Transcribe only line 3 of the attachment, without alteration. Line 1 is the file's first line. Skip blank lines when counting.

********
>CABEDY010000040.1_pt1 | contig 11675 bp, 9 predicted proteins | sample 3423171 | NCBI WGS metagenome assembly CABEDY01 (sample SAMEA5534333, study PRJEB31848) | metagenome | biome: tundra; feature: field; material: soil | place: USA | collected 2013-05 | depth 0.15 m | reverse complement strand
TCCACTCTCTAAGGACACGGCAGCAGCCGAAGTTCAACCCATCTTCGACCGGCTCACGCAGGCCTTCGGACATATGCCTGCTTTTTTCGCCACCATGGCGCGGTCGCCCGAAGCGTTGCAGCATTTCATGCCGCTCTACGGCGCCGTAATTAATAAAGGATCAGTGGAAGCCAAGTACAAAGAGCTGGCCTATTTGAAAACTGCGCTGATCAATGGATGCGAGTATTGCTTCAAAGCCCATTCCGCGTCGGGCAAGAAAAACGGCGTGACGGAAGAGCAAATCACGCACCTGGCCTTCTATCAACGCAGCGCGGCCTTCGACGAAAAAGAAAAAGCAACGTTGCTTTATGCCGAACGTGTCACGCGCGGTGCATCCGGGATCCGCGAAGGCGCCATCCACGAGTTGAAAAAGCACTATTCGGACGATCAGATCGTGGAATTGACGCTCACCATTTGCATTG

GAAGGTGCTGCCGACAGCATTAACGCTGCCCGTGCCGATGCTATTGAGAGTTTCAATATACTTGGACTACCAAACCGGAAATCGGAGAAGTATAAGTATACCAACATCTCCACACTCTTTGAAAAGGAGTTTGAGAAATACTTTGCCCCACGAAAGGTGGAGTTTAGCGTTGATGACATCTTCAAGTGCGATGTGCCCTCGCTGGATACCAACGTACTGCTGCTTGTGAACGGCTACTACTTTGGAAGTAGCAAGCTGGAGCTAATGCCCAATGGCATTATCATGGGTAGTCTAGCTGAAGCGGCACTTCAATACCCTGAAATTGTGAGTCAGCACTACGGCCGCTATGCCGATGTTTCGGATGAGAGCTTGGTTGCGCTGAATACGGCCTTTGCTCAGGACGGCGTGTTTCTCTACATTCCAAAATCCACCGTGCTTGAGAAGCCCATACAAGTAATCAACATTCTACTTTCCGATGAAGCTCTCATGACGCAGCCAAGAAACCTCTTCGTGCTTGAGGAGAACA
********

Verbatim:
GAAGGTGCTGCCGACAGCATTAACGCTGCCCGTGCCGATGCTATTGAGAGTTTCAATATACTTGGACTACCAAACCGGAAATCGGAGAAGTATAAGTATACCAACATCTCCACACTCTTTGAAAAGGAGTTTGAGAAATACTTTGCCCCACGAAAGGTGGAGTTTAGCGTTGATGACATCTTCAAGTGCGATGTGCCCTCGCTGGATACCAACGTACTGCTGCTTGTGAACGGCTACTACTTTGGAAGTAGCAAGCTGGAGCTAATGCCCAATGGCATTATCATGGGTAGTCTAGCTGAAGCGGCACTTCAATACCCTGAAATTGTGAGTCAGCACTACGGCCGCTATGCCGATGTTTCGGATGAGAGCTTGGTTGCGCTGAATACGGCCTTTGCTCAGGACGGCGTGTTTCTCTACATTCCAAAATCCACCGTGCTTGAGAAGCCCATACAAGTAATCAACATTCTACTTTCCGATGAAGCTCTCATGACGCAGCCAAGAAACCTCTTCGTGCTTGAGGAGAACA